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Spotlight on my journey as an engineer

I am a Shona, girl by birth and an Engineer by choice. My passion is in Civil, Water, and Sanitation Engineering.

At the age of 3 years I could write the letter S and A. My mother does not know who taught me, but one day she found me writing away. At the age of six years, I was enrolled in primary school. My parents encouraged me to work hard. I would bring home merit badges at the end of every other week, which made my parents proud. On the day of the grade 7 exams, my father said to me as I left for school, “Go and get your two units”. Two units meant getting an A, one for Math and one for English. One unit was the highest grading one could get. As I sat to write the exams, I told myself, failure was not an option. I could not let my parents down. And I didn’t.

After writing my O’ Level exams I got tired of sitting at home all day. I wanted to keep busy and also earn some cash. My father’s company was running a program which employed employees’ children on a casual basis during their school holidays to give the children a taste of the work environment. That is how I found myself at my father's company on a Monday at 7 am. A Human Resources Representative came to address us and arranged for us to be assigned to the various departments at the factory. As we waited for the Human Resources Representative to arrive, I saw a pickup truck pass by with huge pumps staked in the trunk, before it disappeared behind some buildings. I saw men in overalls written “Engineering” on the back, moving around with toolboxes. The curiosity in me was piqued. I had to see what they were all up to. I was the only student who chose Engineering. I was taken to the Stores and given a pair of overalls and safety shoes. I was excited! I was handed over to a team of men I would be working with.

The overalls completely swallowed me up, and the safety shoes were heavy.

It was an exercise to lift one foot and put it forward. On my first day, our team was called in because some blowers had failed to start and some milk that was to be used as a raw material to make powdered milk was at risk of getting spoiled. My team got to work. I was there to hand over the tools required, and I learned the names given to each tool in the process. After hours of hard work, the boilers kicked into life. The Operations team rushed in to save the milk.

This was the day that spelled it out for me. I wanted a job that had meaning and impact. I wanted a challenging job. On this day, I fell in love with Engineering and I have never looked back.

Studying Engineering required hard work. We had some casualties along the way. The University asked you to withdraw if you failed a rewrite in a course you had failed in the first sitting. The fact that this could happen made me push harder. I was not prepared to be sent home for any reason whatsoever.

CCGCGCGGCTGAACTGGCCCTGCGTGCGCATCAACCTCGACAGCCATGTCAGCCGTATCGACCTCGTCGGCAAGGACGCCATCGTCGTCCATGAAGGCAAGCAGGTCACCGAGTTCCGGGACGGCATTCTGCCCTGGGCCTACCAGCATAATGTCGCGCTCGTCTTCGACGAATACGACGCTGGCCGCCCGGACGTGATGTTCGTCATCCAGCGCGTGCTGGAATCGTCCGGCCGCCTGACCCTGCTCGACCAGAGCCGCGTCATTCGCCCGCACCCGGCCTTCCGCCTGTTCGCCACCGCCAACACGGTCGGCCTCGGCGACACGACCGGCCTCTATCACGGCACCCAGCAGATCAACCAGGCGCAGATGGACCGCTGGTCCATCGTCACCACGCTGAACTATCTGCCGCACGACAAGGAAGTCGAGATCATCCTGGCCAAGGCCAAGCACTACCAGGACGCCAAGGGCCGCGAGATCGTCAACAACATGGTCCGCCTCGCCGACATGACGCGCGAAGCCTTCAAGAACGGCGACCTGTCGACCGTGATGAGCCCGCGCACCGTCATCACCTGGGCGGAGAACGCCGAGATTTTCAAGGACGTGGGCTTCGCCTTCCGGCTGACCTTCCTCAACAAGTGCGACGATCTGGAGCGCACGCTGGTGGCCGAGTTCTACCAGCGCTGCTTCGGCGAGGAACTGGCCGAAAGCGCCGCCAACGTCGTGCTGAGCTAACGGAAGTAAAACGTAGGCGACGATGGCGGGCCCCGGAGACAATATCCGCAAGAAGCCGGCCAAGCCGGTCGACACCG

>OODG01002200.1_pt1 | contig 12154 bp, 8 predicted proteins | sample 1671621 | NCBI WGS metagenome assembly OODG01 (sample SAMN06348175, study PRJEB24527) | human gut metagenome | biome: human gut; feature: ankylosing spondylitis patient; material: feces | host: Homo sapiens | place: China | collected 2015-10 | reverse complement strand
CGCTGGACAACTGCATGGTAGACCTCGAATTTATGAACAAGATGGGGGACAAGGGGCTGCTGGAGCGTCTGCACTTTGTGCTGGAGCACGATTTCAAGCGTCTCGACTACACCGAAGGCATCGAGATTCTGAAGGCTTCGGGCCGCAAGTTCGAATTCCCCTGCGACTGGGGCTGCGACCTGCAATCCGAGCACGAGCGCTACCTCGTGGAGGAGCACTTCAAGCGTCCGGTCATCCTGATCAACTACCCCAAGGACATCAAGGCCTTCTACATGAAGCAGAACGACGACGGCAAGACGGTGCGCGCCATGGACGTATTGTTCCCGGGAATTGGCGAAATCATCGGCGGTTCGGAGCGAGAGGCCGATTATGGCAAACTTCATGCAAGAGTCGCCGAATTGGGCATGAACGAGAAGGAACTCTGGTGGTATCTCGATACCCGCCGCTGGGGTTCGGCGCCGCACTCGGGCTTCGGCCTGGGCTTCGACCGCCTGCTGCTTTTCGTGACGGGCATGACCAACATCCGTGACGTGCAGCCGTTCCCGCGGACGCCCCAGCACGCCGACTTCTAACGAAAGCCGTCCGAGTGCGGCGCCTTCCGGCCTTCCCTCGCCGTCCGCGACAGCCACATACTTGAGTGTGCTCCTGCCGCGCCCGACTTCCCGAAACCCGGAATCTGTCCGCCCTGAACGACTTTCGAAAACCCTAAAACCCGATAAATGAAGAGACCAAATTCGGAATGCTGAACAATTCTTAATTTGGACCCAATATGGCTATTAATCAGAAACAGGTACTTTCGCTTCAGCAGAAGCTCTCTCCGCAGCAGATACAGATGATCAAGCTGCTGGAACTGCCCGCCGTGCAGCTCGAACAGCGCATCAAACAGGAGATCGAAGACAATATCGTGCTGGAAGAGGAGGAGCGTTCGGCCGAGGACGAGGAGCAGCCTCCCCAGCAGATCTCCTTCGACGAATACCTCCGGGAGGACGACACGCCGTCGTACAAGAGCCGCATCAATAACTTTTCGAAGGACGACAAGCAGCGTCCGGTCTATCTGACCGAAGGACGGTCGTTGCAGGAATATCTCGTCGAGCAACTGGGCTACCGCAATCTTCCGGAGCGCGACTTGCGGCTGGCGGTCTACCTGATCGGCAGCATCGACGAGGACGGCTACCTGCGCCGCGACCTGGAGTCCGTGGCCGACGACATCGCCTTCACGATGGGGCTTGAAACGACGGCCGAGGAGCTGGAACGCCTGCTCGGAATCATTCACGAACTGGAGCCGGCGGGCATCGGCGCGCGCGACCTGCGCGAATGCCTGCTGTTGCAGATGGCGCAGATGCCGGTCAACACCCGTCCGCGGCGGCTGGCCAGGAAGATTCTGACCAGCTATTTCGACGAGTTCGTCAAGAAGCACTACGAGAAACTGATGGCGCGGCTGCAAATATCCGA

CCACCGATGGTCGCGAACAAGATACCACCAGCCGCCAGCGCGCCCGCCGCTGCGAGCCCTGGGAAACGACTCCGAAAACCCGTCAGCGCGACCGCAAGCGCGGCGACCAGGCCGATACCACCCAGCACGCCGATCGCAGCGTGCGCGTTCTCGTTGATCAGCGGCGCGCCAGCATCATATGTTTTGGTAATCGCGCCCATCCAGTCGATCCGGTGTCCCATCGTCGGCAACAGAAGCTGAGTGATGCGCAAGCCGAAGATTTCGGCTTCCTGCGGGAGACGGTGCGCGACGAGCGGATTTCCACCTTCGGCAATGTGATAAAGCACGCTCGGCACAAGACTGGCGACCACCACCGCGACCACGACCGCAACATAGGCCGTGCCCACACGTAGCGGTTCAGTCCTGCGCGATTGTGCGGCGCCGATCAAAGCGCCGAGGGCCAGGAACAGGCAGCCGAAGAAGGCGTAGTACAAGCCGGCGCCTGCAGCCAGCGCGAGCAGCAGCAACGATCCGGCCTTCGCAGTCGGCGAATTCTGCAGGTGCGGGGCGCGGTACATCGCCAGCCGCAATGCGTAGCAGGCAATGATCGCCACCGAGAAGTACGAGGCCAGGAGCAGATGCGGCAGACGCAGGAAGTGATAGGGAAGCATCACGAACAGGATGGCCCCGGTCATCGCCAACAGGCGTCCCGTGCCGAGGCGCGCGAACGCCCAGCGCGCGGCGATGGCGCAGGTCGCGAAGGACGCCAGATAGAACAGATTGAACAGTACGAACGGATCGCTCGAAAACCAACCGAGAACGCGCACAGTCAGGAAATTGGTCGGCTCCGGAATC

Graduation day! I was over the moon. I had a brown suit tailor-made just for the occasion. Yes, it had to be a suit for this particular day. I had my hair done in a new hairstyle. I remember rocking silk stockings and heeled shoes for that day. I knew I looked great, and so did Rose, my fellow warrior for the four years. When my name was called out, I walked head held high and climbed the few steps to the podium. I knelt on a cushion just next to the then President of Zimbabwe. He touched my head with a cushion that was used to cap graduates. I was now officially a Civil Engineering graduate. That day marked the end of one chapter, as a new chapter unfolded. I was ready!

I worked as a Junior Engineer in the private, NGO, and government sectors. It was not easy being a woman alone. The patriarchal monster makes it difficult for men and even women to accept that women can be Engineers, and good ones too. Your presence is, therefore, is not left unchallenged. On this tech journey, I have battled with this blue-eyed monster and come out alive, with the scars to show. I have not given up because I believe in ME. Sometimes, all you have is "YOU". Light can never be hidden under a bushel. I was born to shine and shine I must. In previous years, I had an opportunity to be part of a team of supervising Engineers in Water and Sanitation projects in Tanzania and Uganda. I had an opportunity to spread my wings. It has been scary but worth it. I love this job because I impact communities around me. My work not only contributes to a local goal but to a global goal of ensuring that by 2030, everyone in the world has access to clean potable water and sanitation facilities.

As the heart is vital and central for our very existence, Tech is vital for me to impact communities and leave a mark in this world, to show that I was, I did and I left.

With thanks - this article was written by Joy Makumbe.

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